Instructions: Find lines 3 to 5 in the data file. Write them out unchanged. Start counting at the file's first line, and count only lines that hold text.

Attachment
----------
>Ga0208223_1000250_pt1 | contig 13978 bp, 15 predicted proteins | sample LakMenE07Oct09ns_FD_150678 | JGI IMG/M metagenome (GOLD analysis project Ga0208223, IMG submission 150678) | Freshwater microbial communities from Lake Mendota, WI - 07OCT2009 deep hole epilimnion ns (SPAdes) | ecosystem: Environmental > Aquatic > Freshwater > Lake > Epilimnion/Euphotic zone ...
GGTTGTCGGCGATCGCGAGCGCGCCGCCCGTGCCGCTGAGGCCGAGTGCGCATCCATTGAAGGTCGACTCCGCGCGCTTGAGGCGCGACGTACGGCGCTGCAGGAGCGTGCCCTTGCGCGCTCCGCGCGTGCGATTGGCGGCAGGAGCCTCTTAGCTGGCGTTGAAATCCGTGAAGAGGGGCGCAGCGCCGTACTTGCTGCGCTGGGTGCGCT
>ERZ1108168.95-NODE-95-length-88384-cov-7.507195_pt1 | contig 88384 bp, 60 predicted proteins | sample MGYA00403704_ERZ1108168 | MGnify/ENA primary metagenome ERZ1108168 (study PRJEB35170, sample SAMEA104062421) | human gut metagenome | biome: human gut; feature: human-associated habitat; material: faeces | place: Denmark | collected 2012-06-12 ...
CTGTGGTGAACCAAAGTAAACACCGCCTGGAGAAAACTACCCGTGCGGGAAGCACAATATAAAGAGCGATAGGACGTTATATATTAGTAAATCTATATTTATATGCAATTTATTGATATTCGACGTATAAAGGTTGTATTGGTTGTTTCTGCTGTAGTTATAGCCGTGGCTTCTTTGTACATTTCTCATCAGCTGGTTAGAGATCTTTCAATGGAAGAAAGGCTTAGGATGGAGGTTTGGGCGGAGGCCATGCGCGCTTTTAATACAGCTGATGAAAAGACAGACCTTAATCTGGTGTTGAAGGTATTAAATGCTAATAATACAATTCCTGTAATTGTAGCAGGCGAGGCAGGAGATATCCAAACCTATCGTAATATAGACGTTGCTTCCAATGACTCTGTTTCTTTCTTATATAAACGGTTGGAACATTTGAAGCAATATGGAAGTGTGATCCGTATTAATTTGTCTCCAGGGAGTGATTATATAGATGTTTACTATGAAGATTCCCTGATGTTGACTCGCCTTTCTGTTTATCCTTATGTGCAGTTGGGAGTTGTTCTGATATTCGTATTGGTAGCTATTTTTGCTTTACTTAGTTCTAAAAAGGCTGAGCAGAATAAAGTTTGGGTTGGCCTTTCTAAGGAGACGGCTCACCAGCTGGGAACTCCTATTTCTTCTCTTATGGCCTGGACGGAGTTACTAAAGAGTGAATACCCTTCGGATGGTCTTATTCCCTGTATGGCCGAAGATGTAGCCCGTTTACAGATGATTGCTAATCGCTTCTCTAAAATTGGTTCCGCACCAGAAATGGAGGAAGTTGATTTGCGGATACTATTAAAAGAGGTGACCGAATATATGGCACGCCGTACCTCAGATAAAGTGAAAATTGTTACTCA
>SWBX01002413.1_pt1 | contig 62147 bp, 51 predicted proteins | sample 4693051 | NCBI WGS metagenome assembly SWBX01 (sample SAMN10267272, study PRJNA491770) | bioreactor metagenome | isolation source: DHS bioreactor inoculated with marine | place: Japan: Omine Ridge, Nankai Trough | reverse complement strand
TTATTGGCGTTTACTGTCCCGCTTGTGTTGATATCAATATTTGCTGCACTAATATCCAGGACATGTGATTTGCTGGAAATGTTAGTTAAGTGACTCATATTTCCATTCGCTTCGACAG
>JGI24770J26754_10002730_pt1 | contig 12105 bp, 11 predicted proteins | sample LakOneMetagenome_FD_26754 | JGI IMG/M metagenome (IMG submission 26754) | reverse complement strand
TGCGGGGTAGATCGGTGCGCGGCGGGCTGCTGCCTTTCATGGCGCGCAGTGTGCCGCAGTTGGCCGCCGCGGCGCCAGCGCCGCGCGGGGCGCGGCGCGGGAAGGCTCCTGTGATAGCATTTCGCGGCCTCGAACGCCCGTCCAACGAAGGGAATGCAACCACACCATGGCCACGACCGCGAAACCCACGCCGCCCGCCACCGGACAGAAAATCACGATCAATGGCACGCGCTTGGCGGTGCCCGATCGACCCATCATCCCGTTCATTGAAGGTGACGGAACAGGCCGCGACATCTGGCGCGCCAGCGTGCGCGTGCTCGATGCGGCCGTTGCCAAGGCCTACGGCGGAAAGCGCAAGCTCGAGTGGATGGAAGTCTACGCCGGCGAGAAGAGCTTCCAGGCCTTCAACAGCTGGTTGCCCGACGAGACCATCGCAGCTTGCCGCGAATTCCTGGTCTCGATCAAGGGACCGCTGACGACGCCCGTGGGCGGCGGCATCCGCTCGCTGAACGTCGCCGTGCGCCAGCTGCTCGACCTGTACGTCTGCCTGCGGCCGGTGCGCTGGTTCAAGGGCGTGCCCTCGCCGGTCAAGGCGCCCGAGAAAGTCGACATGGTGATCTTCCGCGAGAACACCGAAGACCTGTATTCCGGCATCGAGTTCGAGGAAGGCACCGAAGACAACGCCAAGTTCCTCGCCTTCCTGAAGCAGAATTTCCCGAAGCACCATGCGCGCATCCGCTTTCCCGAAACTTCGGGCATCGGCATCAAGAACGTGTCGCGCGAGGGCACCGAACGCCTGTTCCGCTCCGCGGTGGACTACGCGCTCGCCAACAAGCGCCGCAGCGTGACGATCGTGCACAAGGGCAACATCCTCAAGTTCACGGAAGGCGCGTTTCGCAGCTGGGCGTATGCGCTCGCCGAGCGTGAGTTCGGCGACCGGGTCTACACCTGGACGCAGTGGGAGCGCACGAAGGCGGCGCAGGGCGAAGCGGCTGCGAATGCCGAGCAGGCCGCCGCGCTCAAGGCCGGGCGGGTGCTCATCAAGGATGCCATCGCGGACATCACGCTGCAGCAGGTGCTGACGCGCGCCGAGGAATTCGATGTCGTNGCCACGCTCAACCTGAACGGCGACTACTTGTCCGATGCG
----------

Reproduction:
>ERZ1108168.95-NODE-95-length-88384-cov-7.507195_pt1 | contig 88384 bp, 60 predicted proteins | sample MGYA00403704_ERZ1108168 | MGnify/ENA primary metagenome ERZ1108168 (study PRJEB35170, sample SAMEA104062421) | human gut metagenome | biome: human gut; feature: human-associated habitat; material: faeces | place: Denmark | collected 2012-06-12 ...
CTGTGGTGAACCAAAGTAAACACCGCCTGGAGAAAACTACCCGTGCGGGAAGCACAATATAAAGAGCGATAGGACGTTATATATTAGTAAATCTATATTTATATGCAATTTATTGATATTCGACGTATAAAGGTTGTATTGGTTGTTTCTGCTGTAGTTATAGCCGTGGCTTCTTTGTACATTTCTCATCAGCTGGTTAGAGATCTTTCAATGGAAGAAAGGCTTAGGATGGAGGTTTGGGCGGAGGCCATGCGCGCTTTTAATACAGCTGATGAAAAGACAGACCTTAATCTGGTGTTGAAGGTATTAAATGCTAATAATACAATTCCTGTAATTGTAGCAGGCGAGGCAGGAGATATCCAAACCTATCGTAATATAGACGTTGCTTCCAATGACTCTGTTTCTTTCTTATATAAACGGTTGGAACATTTGAAGCAATATGGAAGTGTGATCCGTATTAATTTGTCTCCAGGGAGTGATTATATAGATGTTTACTATGAAGATTCCCTGATGTTGACTCGCCTTTCTGTTTATCCTTATGTGCAGTTGGGAGTTGTTCTGATATTCGTATTGGTAGCTATTTTTGCTTTACTTAGTTCTAAAAAGGCTGAGCAGAATAAAGTTTGGGTTGGCCTTTCTAAGGAGACGGCTCACCAGCTGGGAACTCCTATTTCTTCTCTTATGGCCTGGACGGAGTTACTAAAGAGTGAATACCCTTCGGATGGTCTTATTCCCTGTATGGCCGAAGATGTAGCCCGTTTACAGATGATTGCTAATCGCTTCTCTAAAATTGGTTCCGCACCAGAAATGGAGGAAGTTGATTTGCGGATACTATTAAAAGAGGTGACCGAATATATGGCACGCCGTACCTCAGATAAAGTGAAAATTGTTACTCA
>SWBX01002413.1_pt1 | contig 62147 bp, 51 predicted proteins | sample 4693051 | NCBI WGS metagenome assembly SWBX01 (sample SAMN10267272, study PRJNA491770) | bioreactor metagenome | isolation source: DHS bioreactor inoculated with marine | place: Japan: Omine Ridge, Nankai Trough | reverse complement strand